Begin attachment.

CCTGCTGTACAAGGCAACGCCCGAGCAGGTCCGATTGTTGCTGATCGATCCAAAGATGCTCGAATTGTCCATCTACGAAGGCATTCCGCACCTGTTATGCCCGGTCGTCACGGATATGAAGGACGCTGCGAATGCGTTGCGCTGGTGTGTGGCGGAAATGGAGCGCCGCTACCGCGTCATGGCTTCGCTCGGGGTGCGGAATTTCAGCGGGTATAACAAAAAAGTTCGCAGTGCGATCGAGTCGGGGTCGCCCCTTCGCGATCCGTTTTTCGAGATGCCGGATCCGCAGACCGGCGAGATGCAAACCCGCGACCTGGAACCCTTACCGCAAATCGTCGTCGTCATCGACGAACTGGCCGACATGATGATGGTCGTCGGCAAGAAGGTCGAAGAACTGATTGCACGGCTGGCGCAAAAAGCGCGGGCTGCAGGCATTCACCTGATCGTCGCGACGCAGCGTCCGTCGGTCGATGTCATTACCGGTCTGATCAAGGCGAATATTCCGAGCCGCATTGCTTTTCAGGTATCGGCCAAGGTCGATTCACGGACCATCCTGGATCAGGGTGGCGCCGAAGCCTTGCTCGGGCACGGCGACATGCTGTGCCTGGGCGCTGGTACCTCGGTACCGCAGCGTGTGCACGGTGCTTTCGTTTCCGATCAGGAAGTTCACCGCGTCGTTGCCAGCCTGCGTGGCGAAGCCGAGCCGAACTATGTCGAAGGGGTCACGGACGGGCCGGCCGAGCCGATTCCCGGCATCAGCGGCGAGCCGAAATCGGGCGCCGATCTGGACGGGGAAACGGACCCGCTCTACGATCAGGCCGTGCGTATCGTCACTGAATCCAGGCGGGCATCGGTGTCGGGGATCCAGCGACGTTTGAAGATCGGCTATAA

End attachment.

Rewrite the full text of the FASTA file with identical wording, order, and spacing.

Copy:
CCTGCTGTACAAGGCAACGCCCGAGCAGGTCCGATTGTTGCTGATCGATCCAAAGATGCTCGAATTGTCCATCTACGAAGGCATTCCGCACCTGTTATGCCCGGTCGTCACGGATATGAAGGACGCTGCGAATGCGTTGCGCTGGTGTGTGGCGGAAATGGAGCGCCGCTACCGCGTCATGGCTTCGCTCGGGGTGCGGAATTTCAGCGGGTATAACAAAAAAGTTCGCAGTGCGATCGAGTCGGGGTCGCCCCTTCGCGATCCGTTTTTCGAGATGCCGGATCCGCAGACCGGCGAGATGCAAACCCGCGACCTGGAACCCTTACCGCAAATCGTCGTCGTCATCGACGAACTGGCCGACATGATGATGGTCGTCGGCAAGAAGGTCGAAGAACTGATTGCACGGCTGGCGCAAAAAGCGCGGGCTGCAGGCATTCACCTGATCGTCGCGACGCAGCGTCCGTCGGTCGATGTCATTACCGGTCTGATCAAGGCGAATATTCCGAGCCGCATTGCTTTTCAGGTATCGGCCAAGGTCGATTCACGGACCATCCTGGATCAGGGTGGCGCCGAAGCCTTGCTCGGGCACGGCGACATGCTGTGCCTGGGCGCTGGTACCTCGGTACCGCAGCGTGTGCACGGTGCTTTCGTTTCCGATCAGGAAGTTCACCGCGTCGTTGCCAGCCTGCGTGGCGAAGCCGAGCCGAACTATGTCGAAGGGGTCACGGACGGGCCGGCCGAGCCGATTCCCGGCATCAGCGGCGAGCCGAAATCGGGCGCCGATCTGGACGGGGAAACGGACCCGCTCTACGATCAGGCCGTGCGTATCGTCACTGAATCCAGGCGGGCATCGGTGTCGGGGATCCAGCGACGTTTGAAGATCGGCTATAA